US Economy

Cramer to Trump: More US companies blame tariffs than the Fed for the slowing economy

Key Points
  • "I'm not hearing people blame the Fed as much as they're blaming tariffs," says CNBC's Jim Cramer.
  • The president is "going to have the rate cut," predicts the "Mad Money" host. "Don't rub it in Powell's face anymore."
Jim Cramer: Companies blame tariffs, not Fed, for economic slowdown

Companies are blaming President Donald Trump's use of tariffs, not Federal Reserve rates, as the reason behind the slowing U.S. economy, CNBC's Jim Cramer said Friday.

"Most of the companies I've talked to, Mr. President, are saying [the slowdown] is because of your tariffs," Cramer said on "Squawk on the Street." "I'm not hearing people blame the Fed as much as they're blaming tariffs."

Cramer's reaction was to Trump's tweets Friday morning, saying the central bank should end its "crazy" tightening moves.



Trump has been a vocal critic of the Fed and its chairman, Jerome Powell, whom he nominated, since central bankers raised interest rates four times last year. The president has repeatedly called for the Fed to cut rates.

That's a move that Wall Street thought New York Fed President John Williams was indicating Thursday, after he said the central bank needed to "act quickly" in times of economic distress. However, a spokesperson later said Williams was drawing from research, not hinting at what may happen at this month's meeting.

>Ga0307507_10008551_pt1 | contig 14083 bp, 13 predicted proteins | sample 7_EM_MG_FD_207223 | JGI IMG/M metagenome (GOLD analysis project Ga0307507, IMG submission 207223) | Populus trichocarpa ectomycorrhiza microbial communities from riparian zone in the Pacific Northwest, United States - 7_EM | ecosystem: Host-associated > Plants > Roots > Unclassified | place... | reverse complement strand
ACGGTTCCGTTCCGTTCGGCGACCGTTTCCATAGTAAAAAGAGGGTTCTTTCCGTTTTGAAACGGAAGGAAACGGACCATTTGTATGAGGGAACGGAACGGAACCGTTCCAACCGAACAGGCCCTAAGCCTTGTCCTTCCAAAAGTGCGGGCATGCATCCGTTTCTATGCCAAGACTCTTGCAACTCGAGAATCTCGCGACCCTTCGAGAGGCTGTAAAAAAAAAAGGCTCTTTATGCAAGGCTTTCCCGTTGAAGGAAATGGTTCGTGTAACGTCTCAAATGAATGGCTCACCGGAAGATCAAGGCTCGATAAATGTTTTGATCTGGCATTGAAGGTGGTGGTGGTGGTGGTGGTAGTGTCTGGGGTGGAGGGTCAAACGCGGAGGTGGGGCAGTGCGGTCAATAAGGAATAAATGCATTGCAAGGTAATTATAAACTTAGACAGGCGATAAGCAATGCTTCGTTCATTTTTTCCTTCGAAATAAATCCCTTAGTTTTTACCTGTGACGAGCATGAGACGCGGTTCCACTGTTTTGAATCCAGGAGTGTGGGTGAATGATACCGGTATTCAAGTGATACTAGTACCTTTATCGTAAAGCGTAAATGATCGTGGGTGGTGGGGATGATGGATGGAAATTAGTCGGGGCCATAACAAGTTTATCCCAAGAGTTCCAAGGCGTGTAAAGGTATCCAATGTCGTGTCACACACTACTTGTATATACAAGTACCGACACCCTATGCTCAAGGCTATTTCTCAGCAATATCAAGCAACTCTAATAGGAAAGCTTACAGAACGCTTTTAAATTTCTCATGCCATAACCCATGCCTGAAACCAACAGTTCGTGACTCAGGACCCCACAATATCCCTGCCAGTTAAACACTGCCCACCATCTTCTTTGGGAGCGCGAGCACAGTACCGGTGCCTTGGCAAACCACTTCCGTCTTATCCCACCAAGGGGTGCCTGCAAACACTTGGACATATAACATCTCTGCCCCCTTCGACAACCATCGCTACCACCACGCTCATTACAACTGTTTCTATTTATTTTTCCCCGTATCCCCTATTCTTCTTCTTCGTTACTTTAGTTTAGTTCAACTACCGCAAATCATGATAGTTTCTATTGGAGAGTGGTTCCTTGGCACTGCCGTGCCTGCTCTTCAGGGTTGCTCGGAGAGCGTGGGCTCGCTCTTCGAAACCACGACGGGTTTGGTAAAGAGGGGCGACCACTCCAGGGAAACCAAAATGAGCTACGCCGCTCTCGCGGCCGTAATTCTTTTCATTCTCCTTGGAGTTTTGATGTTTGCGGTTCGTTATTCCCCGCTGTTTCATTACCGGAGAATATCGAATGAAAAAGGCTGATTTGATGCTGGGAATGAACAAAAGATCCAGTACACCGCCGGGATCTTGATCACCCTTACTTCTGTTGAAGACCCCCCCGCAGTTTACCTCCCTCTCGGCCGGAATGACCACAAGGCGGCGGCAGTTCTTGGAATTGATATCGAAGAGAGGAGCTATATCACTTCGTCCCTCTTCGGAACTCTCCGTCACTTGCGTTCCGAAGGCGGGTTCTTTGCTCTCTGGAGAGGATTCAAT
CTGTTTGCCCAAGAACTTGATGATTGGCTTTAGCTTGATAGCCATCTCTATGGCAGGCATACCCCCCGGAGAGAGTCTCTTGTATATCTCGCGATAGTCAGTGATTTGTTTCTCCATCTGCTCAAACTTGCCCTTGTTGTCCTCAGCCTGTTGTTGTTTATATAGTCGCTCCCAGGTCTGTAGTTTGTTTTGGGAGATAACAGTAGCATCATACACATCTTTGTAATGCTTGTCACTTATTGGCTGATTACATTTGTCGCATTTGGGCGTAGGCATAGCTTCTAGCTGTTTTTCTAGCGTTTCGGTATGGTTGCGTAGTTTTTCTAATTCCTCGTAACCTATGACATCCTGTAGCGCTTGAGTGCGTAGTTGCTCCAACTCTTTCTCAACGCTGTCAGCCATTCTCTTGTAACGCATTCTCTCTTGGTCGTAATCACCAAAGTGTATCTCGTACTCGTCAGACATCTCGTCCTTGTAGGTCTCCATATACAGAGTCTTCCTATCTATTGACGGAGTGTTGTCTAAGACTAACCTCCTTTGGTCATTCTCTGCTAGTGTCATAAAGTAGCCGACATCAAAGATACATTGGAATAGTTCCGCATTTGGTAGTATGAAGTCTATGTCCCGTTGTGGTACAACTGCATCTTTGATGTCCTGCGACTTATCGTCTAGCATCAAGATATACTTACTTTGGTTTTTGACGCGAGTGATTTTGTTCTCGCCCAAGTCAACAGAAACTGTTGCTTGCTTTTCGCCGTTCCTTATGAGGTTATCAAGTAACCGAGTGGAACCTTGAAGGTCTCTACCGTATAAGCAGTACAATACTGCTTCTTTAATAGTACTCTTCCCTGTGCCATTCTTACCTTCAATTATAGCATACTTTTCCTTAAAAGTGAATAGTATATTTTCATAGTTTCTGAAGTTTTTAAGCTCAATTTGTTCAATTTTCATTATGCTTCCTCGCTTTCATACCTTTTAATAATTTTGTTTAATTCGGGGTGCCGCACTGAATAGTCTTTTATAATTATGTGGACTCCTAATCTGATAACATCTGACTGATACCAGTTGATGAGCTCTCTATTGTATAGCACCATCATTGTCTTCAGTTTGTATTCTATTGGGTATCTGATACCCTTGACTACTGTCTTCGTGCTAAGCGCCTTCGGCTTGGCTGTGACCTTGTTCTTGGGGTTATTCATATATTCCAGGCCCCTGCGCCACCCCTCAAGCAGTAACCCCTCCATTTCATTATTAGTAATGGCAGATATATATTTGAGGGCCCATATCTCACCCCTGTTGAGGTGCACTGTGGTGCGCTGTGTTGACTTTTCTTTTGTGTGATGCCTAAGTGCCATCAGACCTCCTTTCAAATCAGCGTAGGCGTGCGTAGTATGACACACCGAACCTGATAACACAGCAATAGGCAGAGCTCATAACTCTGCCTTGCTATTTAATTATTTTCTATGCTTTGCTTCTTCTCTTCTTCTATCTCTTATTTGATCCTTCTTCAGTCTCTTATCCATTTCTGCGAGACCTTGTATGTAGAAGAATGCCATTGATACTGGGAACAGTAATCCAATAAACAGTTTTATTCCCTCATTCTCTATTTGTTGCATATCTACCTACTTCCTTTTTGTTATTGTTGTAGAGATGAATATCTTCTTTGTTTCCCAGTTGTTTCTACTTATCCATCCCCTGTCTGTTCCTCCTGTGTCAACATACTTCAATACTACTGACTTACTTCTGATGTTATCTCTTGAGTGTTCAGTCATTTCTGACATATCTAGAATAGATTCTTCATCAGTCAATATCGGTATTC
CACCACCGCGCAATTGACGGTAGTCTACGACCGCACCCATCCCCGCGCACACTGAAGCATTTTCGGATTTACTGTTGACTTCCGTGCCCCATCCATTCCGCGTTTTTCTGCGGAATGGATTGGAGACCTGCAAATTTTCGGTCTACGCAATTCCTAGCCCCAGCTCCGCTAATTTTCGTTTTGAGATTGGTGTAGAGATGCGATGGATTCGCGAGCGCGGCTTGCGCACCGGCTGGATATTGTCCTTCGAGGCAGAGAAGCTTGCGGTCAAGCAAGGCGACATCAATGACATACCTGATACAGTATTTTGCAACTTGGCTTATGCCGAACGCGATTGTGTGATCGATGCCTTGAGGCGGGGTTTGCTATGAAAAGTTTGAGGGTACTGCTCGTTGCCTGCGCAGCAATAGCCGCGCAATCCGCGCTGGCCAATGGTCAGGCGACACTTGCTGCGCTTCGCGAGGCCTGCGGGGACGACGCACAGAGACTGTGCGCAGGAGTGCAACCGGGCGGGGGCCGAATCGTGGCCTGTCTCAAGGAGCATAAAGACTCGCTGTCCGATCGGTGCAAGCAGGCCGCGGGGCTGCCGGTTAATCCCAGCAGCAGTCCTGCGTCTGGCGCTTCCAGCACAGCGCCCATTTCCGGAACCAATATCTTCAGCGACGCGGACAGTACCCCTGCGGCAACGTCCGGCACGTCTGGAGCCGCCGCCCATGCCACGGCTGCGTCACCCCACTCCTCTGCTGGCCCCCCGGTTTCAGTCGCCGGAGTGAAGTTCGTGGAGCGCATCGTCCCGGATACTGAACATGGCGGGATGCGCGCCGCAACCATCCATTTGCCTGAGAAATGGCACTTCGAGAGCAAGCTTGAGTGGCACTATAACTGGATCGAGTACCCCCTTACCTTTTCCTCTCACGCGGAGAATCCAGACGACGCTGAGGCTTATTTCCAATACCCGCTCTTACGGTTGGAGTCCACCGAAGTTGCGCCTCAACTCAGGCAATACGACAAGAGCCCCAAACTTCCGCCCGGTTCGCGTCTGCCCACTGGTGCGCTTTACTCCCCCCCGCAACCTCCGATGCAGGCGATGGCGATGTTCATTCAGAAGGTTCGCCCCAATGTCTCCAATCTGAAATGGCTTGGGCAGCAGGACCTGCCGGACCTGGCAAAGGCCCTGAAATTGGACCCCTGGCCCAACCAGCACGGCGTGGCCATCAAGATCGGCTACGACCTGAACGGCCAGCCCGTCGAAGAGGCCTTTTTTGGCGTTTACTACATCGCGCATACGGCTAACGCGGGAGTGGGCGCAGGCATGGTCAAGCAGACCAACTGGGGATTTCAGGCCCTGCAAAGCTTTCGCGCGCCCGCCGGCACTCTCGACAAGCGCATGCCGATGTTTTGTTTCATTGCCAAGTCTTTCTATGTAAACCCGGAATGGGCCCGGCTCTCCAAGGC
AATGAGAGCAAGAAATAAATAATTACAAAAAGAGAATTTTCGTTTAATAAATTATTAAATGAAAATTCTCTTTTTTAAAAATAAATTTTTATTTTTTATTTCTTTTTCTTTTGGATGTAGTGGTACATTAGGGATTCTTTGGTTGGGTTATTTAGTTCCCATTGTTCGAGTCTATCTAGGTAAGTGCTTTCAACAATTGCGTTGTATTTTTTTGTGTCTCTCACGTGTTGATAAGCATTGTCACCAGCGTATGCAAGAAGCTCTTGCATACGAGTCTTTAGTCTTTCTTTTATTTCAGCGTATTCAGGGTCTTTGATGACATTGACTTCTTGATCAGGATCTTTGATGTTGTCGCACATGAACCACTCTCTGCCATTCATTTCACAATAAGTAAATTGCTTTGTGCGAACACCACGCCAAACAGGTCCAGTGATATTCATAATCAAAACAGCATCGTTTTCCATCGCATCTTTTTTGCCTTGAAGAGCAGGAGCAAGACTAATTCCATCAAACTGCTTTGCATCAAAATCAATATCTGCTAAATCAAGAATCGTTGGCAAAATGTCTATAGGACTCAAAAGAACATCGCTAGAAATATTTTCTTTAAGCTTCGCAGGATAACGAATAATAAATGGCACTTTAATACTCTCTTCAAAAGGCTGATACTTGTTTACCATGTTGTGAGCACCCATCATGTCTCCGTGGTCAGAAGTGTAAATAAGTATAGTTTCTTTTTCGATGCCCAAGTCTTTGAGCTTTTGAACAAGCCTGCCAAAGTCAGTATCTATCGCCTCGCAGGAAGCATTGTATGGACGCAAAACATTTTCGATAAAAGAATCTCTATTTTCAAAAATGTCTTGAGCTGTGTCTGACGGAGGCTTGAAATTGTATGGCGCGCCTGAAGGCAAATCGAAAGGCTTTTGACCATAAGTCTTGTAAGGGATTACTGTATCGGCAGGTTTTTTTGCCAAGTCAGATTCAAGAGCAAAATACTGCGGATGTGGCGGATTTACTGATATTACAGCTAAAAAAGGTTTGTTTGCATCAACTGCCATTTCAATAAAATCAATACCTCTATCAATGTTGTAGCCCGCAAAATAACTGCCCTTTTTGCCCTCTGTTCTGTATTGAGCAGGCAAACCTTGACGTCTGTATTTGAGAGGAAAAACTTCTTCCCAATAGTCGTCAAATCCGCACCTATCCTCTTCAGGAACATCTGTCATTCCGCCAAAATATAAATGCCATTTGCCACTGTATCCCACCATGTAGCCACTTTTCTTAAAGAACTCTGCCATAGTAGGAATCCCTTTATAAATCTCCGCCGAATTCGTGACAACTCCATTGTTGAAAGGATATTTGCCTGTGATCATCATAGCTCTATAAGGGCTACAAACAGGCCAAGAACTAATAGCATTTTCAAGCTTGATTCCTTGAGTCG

Even though Wall Street is considering a Fed cut to be almost certain later this month, it's Trump's tariffs that companies are remembering, Cramer said. "People have forgotten the December hike," which happened when markets were melting down at the end of 2018.

The president is "going to have the rate cut," predicted the "Mad Money" host. "Don't rub it in Powell's face anymore."

Washington and Beijing have been engaged in a trade war for the past year, and each side has stepped up retaliatory measures on one another in the past few months. Trump slapped 25% tariffs on $200 billion worth of Chinese goods in May, and he continues to threaten duties on an additional $325 billion of goods.

Meanwhile, multinational companies are moving production out of China instead of waiting for a resolution, a costly measure with training and building infrastructure.

It's been a costly move for the world's second-largest economy, with China reporting it grew just 6.2% in its second quarter. This coincides with a global economic slowdown, debt ceiling negotiations and a lack of inflationary pressures, all putting stress on the U.S. economy.